skip navigation

Overtime Work: Time Off or Additional Pay?

June 14, 2019 by Paul Sullivan
Category: Fair Labor Standards Act

Overtime Work: Time Off or Additional Pay?

If a utility clerk works 43 hours one week because other employees are sick, normally he or she must be paid three hours of “overtime” at a rate not less than one and a half times regular pay. The extra pay might be good for the employee’s bank account but, for the local government, overtime pay may be financially crippling in a tight budget year. However, there is an alternative way to compensate public sector employees for overtime work: if agreed to, an employee can take additional time off work (compensatory or “comp” time) instead of being given additional pay.

This blog reviews some of the requirements for the award and use of compensatory time.

The Basics of Overtime

Per RCW 49.46.130(1), the normal workweek for most employees is 40 hours. For some employees, though, such as police officers and firefighters, the work period is calculated in a different manner based upon the number of hours worked during a consecutive 28-day period. See RCW 49.46.130(5).

The pay for overtime hours, those worked over the normal work period, is not less than one and a half times the employee’s regular rate of pay—see RCW 49.46.130(1)—though some employment contracts provide for payment of double or even triple the normal rate of pay in certain circumstances. Overtime is calculated upon any excess hours worked over a whole work period, not for any extra hours worked on a particular day. For example, if an employee’s normal work day is eight hours, working ten hours one day will not necessarily result in overtime pay. However, if the employee works 42 hours during the same workweek, he or she would then qualify for two hours of overtime.

Compensatory Time

An employee of a public agency may request compensatory time off work instead of being paid for the hours worked over 40 hours during a workweek, but before an employee can earn compensatory time, there must be an agreement made between the employee and the employing agency that allows the accrual (29 CFR 553.20).

Compensatory time accumulates at a rate not less than one and a half hours of compensatory time for each hour of overtime worked (29 CFR 663.22), and there is a limit on the number of hours an employee may accumulate: 240 hours for most employees and 480 hours if the employee works in a public safety, emergency response, or a seasonal assignment (29 CFR 553.21).  

Compensatory time requires an agreement

A public agency may provide for compensatory time to its employees only if the use has been agreed to under a collective bargaining agreement, employment agreement, or memorandum of understanding. Per 29 U.S.C 207(o)(2)(A), the agreement can be made in one of three ways:

  • through negotiation with individual employees;
  • through negotiation with employees' representatives; or
  • through negotiation with a recognized collective bargaining agent.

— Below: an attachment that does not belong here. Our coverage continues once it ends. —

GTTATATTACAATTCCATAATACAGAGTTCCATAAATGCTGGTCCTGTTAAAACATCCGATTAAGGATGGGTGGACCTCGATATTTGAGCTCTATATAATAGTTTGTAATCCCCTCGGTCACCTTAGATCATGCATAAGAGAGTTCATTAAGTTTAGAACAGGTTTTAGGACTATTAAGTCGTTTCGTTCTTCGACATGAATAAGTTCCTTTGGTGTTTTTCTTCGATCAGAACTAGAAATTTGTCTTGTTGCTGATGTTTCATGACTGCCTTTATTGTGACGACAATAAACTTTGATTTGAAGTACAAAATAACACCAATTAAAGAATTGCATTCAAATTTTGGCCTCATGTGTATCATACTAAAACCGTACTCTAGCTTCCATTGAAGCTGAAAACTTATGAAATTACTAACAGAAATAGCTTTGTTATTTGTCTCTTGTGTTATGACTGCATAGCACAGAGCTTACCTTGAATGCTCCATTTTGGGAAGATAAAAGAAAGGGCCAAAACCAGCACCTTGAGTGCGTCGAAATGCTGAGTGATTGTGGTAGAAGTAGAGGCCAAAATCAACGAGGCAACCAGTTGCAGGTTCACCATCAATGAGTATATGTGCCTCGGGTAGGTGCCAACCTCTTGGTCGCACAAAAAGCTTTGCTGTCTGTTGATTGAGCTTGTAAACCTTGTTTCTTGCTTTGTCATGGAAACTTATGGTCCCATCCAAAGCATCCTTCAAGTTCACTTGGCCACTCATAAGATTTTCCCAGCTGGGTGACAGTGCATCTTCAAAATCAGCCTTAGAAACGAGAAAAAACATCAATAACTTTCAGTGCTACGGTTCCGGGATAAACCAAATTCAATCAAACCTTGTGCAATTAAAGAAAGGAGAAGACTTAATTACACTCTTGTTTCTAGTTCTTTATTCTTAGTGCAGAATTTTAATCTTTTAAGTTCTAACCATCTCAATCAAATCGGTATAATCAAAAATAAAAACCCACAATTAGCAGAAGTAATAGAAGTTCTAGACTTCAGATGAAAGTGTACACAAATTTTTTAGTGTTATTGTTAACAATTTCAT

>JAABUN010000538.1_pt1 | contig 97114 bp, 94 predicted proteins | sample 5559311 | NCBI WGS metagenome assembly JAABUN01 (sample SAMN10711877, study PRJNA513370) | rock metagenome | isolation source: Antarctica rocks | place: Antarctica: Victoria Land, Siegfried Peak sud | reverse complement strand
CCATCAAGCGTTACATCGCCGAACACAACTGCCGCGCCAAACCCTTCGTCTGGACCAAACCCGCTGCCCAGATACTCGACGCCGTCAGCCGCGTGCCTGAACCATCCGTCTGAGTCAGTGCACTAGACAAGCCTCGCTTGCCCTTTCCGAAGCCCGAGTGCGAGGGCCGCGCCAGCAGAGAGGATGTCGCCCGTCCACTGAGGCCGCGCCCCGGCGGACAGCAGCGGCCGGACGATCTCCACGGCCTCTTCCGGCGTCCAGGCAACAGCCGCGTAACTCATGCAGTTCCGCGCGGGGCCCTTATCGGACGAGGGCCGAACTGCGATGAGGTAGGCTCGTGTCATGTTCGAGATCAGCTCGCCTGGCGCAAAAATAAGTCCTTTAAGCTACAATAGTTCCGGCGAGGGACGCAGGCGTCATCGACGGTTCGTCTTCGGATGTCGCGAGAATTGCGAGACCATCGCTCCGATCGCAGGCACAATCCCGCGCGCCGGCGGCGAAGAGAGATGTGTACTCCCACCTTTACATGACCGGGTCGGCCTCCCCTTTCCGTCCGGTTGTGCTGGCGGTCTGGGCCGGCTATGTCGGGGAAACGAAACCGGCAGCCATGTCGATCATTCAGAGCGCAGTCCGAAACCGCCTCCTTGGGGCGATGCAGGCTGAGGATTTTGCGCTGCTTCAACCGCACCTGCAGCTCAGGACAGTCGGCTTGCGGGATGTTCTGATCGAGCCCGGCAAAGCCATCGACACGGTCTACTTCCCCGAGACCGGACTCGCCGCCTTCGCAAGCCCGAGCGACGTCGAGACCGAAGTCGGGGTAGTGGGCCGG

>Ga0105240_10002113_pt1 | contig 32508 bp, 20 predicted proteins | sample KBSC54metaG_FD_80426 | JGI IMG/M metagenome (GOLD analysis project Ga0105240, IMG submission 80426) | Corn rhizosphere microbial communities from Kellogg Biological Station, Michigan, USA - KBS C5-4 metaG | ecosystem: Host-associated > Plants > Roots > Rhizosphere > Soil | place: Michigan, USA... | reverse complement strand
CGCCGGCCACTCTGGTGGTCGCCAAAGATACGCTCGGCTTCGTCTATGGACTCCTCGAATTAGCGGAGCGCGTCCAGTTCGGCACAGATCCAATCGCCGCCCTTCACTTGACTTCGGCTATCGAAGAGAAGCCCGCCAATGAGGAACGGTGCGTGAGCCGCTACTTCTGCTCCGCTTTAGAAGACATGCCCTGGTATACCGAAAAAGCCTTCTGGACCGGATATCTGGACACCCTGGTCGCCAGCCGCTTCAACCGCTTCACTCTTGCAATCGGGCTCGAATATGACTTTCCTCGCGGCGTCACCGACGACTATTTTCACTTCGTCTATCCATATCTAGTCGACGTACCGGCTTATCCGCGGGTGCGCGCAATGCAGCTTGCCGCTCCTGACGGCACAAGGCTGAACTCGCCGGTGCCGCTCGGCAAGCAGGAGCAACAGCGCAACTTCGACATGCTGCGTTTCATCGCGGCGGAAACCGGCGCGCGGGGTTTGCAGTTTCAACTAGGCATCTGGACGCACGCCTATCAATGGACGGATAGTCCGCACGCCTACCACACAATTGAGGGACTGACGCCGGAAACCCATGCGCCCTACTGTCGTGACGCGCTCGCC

Operation of the agreement

Even if there is an agreement allowing the substitution of compensatory time for overtime pay, the employee may nevertheless later decline compensatory time and require payment for the overtime hours. Section 29 CFR 553.23(c)(1) requires that agreeing to accept compensatory time “must be made freely and without coercion or pressure.”

An employee wishing to use accrued compensatory time hours must be allowed to do so within a “reasonable period” after making the request, provided the request will not “unduly disrupt” the operations of the agency. Mere inconvenience is not enough to deny use. To turn down a request, 29 CFR 553.25 requires the employer must:

reasonably and in good faith anticipate that it would impose an unreasonable burden on the agency’s ability to provide services of acceptable quality and quantity for the public during the time requested.

Both the employer and the employee may later request the compensatory time balance be paid in cash

Even after compensatory time has been accumulated, an employer may nevertheless pay an employee cash for the accumulated time. 29 CFR 553.26 provides that if there is a payment, the employee may still request compensatory time for future overtime work.

Similarly, even if an employee has requested compensatory time, he or she may later require a payment in cash. Payment is calculated at the rate of pay in effect at the time of the request, not the rate that existed when the compensatory time was earned. When an employee terminates employment, the rate of payout is the average regular rate of pay during the employee’s last three years of employment or the regular rate received by the employee, whichever is higher (29 CFR 553.27).

Compensatory time can be good for an employee who wishes more time away from work and, if he or she later chooses, unused compensatory time can be converted into a cash payment. Compensatory time can also be good for the employer as it allows giving an employee time off instead of paying cash, and that could be important in a tight budget year.

The various issues surrounding the award of use of compensatory time give employers and employees a lot to think about. Whether compensatory time should be allowed or taken is a policy decision, both for the employee and for the employer. 

MRSC is a private nonprofit organization serving local governments in Washington State. Eligible government agencies in Washington State may use our free, one-on-one Ask MRSC service to get answers to legal, policy, or financial questions.

About Paul Sullivan

Paul worked with many local governments and authored numerous MRSC publications on local elections, ordinances, and general local government operations in his many years at MRSC. He is now retired.



Blog Archives


Follow Our Blog